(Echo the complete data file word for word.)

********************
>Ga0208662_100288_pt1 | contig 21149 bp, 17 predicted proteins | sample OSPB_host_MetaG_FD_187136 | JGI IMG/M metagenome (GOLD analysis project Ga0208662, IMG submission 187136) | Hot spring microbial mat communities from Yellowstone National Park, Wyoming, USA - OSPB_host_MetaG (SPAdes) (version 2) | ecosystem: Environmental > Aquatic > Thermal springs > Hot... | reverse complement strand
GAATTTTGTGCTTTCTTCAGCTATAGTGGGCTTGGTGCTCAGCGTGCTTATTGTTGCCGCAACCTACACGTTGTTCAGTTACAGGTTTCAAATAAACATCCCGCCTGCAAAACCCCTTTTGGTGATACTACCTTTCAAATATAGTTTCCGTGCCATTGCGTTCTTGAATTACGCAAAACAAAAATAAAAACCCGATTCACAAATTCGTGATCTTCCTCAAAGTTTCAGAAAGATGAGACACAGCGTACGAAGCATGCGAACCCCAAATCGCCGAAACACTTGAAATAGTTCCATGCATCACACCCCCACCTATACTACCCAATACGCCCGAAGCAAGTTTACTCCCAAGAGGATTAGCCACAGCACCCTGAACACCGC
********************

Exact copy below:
>Ga0208662_100288_pt1 | contig 21149 bp, 17 predicted proteins | sample OSPB_host_MetaG_FD_187136 | JGI IMG/M metagenome (GOLD analysis project Ga0208662, IMG submission 187136) | Hot spring microbial mat communities from Yellowstone National Park, Wyoming, USA - OSPB_host_MetaG (SPAdes) (version 2) | ecosystem: Environmental > Aquatic > Thermal springs > Hot... | reverse complement strand
GAATTTTGTGCTTTCTTCAGCTATAGTGGGCTTGGTGCTCAGCGTGCTTATTGTTGCCGCAACCTACACGTTGTTCAGTTACAGGTTTCAAATAAACATCCCGCCTGCAAAACCCCTTTTGGTGATACTACCTTTCAAATATAGTTTCCGTGCCATTGCGTTCTTGAATTACGCAAAACAAAAATAAAAACCCGATTCACAAATTCGTGATCTTCCTCAAAGTTTCAGAAAGATGAGACACAGCGTACGAAGCATGCGAACCCCAAATCGCCGAAACACTTGAAATAGTTCCATGCATCACACCCCCACCTATACTACCCAATACGCCCGAAGCAAGTTTACTCCCAAGAGGATTAGCCACAGCACCCTGAACACCGC